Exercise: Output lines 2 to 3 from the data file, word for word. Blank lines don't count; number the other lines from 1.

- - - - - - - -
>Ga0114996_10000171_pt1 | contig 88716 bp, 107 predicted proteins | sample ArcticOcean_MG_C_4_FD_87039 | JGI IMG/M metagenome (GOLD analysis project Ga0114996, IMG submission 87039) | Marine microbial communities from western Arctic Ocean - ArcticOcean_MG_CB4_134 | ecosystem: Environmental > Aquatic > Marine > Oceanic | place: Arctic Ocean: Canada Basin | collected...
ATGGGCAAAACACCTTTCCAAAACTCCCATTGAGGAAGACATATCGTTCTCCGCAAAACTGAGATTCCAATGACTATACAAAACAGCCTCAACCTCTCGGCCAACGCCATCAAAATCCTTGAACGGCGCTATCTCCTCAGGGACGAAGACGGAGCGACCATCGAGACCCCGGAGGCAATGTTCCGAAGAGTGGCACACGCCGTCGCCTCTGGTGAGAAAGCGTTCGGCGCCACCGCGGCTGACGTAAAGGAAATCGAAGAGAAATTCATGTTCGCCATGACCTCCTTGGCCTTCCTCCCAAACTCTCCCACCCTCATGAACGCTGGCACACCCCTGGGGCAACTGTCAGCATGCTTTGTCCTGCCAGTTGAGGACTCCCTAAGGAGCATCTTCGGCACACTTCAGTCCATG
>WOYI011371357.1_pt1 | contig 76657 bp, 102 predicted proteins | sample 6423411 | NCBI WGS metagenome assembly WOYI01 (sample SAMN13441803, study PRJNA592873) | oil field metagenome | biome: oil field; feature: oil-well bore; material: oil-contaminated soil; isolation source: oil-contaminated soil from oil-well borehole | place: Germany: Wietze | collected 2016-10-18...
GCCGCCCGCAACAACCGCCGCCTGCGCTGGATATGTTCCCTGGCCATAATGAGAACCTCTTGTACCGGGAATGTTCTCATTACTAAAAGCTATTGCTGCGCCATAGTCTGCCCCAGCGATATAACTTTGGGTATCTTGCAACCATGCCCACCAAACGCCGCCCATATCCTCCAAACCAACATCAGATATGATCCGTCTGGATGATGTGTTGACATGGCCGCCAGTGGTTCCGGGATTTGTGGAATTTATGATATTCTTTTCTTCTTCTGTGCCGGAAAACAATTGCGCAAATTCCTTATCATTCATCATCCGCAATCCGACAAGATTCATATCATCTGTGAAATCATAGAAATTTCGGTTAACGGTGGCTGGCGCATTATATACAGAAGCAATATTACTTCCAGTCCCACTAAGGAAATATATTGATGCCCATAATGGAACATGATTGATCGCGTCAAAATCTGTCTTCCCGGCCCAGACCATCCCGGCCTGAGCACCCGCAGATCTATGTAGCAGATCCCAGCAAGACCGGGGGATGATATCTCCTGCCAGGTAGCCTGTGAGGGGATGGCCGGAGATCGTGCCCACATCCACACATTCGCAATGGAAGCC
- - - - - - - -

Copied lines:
ATGGGCAAAACACCTTTCCAAAACTCCCATTGAGGAAGACATATCGTTCTCCGCAAAACTGAGATTCCAATGACTATACAAAACAGCCTCAACCTCTCGGCCAACGCCATCAAAATCCTTGAACGGCGCTATCTCCTCAGGGACGAAGACGGAGCGACCATCGAGACCCCGGAGGCAATGTTCCGAAGAGTGGCACACGCCGTCGCCTCTGGTGAGAAAGCGTTCGGCGCCACCGCGGCTGACGTAAAGGAAATCGAAGAGAAATTCATGTTCGCCATGACCTCCTTGGCCTTCCTCCCAAACTCTCCCACCCTCATGAACGCTGGCACACCCCTGGGGCAACTGTCAGCATGCTTTGTCCTGCCAGTTGAGGACTCCCTAAGGAGCATCTTCGGCACACTTCAGTCCATG
>WOYI011371357.1_pt1 | contig 76657 bp, 102 predicted proteins | sample 6423411 | NCBI WGS metagenome assembly WOYI01 (sample SAMN13441803, study PRJNA592873) | oil field metagenome | biome: oil field; feature: oil-well bore; material: oil-contaminated soil; isolation source: oil-contaminated soil from oil-well borehole | place: Germany: Wietze | collected 2016-10-18...